Garrison Brothers is also looking forward to gaining new ground in the on-premise sector. Hopdoddy Burger Bar started selling a slushy infused with Garrison Brothers bourbon and the food service and hospitality company Delaware North will start offering Garrison Brothers bourbon in airports, stadiums and more across the nation. Charlie says sales for Garrison Brothers have continued to grow, despite the pandemic.
“I think it’s because people drink Garrison Brothers when they’re having special moments,” he says, “and right now we’re [all] savoring every special moment we can.”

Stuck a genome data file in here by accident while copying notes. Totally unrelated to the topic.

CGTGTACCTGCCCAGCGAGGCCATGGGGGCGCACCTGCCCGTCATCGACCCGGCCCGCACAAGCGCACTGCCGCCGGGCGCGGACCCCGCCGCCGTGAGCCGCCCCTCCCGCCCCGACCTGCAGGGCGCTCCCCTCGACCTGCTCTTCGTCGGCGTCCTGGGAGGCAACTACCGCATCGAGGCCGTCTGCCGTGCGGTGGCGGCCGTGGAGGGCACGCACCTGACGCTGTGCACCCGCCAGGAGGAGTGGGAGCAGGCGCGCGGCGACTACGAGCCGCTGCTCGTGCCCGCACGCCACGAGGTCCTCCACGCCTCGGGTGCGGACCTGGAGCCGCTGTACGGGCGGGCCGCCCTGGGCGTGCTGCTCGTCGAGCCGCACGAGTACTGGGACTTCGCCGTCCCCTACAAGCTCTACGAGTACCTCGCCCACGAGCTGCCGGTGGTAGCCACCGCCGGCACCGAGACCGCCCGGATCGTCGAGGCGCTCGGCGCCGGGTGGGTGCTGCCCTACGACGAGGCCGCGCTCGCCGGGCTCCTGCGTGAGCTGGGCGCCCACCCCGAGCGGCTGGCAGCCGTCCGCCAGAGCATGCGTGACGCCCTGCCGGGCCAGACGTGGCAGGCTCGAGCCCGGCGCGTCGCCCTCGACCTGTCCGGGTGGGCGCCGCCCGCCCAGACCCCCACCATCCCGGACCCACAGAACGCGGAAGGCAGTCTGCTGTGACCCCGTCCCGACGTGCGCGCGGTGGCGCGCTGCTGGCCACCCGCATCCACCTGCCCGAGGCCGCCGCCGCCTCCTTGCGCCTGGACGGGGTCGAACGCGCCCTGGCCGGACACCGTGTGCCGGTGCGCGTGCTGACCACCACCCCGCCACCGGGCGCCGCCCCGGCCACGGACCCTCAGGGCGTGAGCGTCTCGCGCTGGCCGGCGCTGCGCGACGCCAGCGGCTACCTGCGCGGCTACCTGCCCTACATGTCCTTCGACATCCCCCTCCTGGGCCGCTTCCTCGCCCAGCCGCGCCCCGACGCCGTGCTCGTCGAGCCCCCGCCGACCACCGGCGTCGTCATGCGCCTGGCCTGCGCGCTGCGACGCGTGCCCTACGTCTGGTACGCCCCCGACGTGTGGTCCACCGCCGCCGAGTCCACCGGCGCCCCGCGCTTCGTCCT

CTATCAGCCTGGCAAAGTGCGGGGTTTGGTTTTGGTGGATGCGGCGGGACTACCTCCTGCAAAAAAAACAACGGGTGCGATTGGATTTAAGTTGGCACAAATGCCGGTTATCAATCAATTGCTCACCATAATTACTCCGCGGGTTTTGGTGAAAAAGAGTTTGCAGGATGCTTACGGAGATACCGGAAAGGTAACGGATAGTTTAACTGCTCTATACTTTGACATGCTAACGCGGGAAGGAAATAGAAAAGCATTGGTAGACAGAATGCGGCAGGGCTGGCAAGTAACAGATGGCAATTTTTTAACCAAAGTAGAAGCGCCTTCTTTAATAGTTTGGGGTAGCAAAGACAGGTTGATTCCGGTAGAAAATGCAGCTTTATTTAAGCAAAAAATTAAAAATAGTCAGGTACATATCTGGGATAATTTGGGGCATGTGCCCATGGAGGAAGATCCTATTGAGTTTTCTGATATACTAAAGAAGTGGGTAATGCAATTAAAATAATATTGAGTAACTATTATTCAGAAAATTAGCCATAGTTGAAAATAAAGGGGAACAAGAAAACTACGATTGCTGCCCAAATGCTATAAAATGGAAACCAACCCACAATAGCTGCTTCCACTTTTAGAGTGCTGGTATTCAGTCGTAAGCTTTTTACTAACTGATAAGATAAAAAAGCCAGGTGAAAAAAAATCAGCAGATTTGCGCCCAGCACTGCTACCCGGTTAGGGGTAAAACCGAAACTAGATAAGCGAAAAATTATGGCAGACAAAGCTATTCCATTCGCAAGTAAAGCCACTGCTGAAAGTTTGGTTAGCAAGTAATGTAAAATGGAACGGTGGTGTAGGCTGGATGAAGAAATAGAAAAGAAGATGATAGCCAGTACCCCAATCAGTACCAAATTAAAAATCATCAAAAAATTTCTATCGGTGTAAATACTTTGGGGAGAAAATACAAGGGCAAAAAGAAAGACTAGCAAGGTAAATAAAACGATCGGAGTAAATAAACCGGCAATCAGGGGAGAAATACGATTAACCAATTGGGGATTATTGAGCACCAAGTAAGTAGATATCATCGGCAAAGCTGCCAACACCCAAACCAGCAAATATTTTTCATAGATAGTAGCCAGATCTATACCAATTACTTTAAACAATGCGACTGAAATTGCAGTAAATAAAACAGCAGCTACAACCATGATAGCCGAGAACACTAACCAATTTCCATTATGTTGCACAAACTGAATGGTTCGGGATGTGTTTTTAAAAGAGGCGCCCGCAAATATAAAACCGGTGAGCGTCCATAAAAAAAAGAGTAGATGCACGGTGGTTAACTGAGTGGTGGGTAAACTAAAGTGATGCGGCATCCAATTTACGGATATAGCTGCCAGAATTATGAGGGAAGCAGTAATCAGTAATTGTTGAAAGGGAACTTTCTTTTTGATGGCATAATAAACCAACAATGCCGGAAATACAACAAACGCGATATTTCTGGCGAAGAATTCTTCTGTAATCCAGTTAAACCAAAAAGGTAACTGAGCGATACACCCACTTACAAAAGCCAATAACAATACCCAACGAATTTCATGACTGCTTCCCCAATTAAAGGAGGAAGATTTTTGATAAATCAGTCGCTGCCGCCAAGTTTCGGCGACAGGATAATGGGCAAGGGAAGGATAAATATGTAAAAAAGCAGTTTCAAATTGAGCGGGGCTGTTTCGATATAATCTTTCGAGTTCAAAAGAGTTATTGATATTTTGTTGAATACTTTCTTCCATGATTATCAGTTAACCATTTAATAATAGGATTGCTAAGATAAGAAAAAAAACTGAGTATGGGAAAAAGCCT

For Dan, the distillery’s success is proof that “good bourbon can change the world,” which is embossed into each bottle of Garrison Brothers bourbon. He sees that in action during the distillery’s volunteer bottling sessions, when strangers from all walks of life become fast friends.
“Good bourbon creates enduring, lasting friendships,” says Dan. “Good bourbon can increase one’s faith in man and God. Good bourbon creates legendary stories. That’s the philosophy behind Good Bourbon For A Good Cause, and I see it every day.”
Editor’s Note: This story first appeared in the May 2021 issue of CRAFT SPIRITS magazine and referred to Garrison Brothers as the first legal distillery in Texas. It was actually the first legal whiskey distillery. The first legal distillery in the state was, of course, Tito’s Handmade Vodka, which was founded by Bert Butler “Tito” Beveridge in 1997.